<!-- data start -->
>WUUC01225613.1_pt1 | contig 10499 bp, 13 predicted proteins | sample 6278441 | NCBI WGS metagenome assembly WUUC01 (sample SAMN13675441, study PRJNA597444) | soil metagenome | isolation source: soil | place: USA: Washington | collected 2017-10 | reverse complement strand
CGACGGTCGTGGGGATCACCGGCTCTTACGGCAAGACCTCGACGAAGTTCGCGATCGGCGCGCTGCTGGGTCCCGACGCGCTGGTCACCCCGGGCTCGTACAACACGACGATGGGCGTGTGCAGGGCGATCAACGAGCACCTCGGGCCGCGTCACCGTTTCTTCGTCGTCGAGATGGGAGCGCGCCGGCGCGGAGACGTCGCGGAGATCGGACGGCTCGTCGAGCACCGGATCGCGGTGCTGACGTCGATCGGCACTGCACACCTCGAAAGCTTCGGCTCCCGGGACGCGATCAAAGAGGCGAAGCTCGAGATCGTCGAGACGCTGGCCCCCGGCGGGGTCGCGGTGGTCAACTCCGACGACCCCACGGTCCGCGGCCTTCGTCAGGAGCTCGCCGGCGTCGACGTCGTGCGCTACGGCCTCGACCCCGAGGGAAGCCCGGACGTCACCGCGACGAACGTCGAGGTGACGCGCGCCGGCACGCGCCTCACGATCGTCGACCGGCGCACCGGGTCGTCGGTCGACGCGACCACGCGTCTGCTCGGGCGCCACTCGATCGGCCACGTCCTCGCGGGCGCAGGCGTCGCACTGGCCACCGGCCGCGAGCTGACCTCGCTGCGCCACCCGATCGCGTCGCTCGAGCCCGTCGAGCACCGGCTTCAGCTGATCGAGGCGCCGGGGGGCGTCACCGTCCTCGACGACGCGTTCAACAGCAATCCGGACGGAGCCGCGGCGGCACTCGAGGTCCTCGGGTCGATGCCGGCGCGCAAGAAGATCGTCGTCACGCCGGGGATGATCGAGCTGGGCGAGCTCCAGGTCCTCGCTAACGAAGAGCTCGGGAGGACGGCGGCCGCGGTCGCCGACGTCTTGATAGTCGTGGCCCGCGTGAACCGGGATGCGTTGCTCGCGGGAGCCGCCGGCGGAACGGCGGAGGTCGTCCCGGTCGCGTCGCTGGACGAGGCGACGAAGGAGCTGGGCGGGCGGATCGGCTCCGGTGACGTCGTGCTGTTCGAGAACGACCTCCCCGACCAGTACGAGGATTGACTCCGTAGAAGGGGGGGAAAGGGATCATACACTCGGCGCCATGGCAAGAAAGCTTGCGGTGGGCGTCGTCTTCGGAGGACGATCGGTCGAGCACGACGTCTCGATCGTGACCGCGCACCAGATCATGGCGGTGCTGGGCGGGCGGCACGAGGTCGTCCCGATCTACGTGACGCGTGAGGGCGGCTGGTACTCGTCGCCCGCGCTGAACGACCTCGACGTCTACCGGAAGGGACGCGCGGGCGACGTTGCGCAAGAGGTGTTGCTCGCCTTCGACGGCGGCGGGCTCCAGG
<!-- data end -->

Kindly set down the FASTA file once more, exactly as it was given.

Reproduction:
>WUUC01225613.1_pt1 | contig 10499 bp, 13 predicted proteins | sample 6278441 | NCBI WGS metagenome assembly WUUC01 (sample SAMN13675441, study PRJNA597444) | soil metagenome | isolation source: soil | place: USA: Washington | collected 2017-10 | reverse complement strand
CGACGGTCGTGGGGATCACCGGCTCTTACGGCAAGACCTCGACGAAGTTCGCGATCGGCGCGCTGCTGGGTCCCGACGCGCTGGTCACCCCGGGCTCGTACAACACGACGATGGGCGTGTGCAGGGCGATCAACGAGCACCTCGGGCCGCGTCACCGTTTCTTCGTCGTCGAGATGGGAGCGCGCCGGCGCGGAGACGTCGCGGAGATCGGACGGCTCGTCGAGCACCGGATCGCGGTGCTGACGTCGATCGGCACTGCACACCTCGAAAGCTTCGGCTCCCGGGACGCGATCAAAGAGGCGAAGCTCGAGATCGTCGAGACGCTGGCCCCCGGCGGGGTCGCGGTGGTCAACTCCGACGACCCCACGGTCCGCGGCCTTCGTCAGGAGCTCGCCGGCGTCGACGTCGTGCGCTACGGCCTCGACCCCGAGGGAAGCCCGGACGTCACCGCGACGAACGTCGAGGTGACGCGCGCCGGCACGCGCCTCACGATCGTCGACCGGCGCACCGGGTCGTCGGTCGACGCGACCACGCGTCTGCTCGGGCGCCACTCGATCGGCCACGTCCTCGCGGGCGCAGGCGTCGCACTGGCCACCGGCCGCGAGCTGACCTCGCTGCGCCACCCGATCGCGTCGCTCGAGCCCGTCGAGCACCGGCTTCAGCTGATCGAGGCGCCGGGGGGCGTCACCGTCCTCGACGACGCGTTCAACAGCAATCCGGACGGAGCCGCGGCGGCACTCGAGGTCCTCGGGTCGATGCCGGCGCGCAAGAAGATCGTCGTCACGCCGGGGATGATCGAGCTGGGCGAGCTCCAGGTCCTCGCTAACGAAGAGCTCGGGAGGACGGCGGCCGCGGTCGCCGACGTCTTGATAGTCGTGGCCCGCGTGAACCGGGATGCGTTGCTCGCGGGAGCCGCCGGCGGAACGGCGGAGGTCGTCCCGGTCGCGTCGCTGGACGAGGCGACGAAGGAGCTGGGCGGGCGGATCGGCTCCGGTGACGTCGTGCTGTTCGAGAACGACCTCCCCGACCAGTACGAGGATTGACTCCGTAGAAGGGGGGGAAAGGGATCATACACTCGGCGCCATGGCAAGAAAGCTTGCGGTGGGCGTCGTCTTCGGAGGACGATCGGTCGAGCACGACGTCTCGATCGTGACCGCGCACCAGATCATGGCGGTGCTGGGCGGGCGGCACGAGGTCGTCCCGATCTACGTGACGCGTGAGGGCGGCTGGTACTCGTCGCCCGCGCTGAACGACCTCGACGTCTACCGGAAGGGACGCGCGGGCGACGTTGCGCAAGAGGTGTTGCTCGCCTTCGACGGCGGCGGGCTCCAGG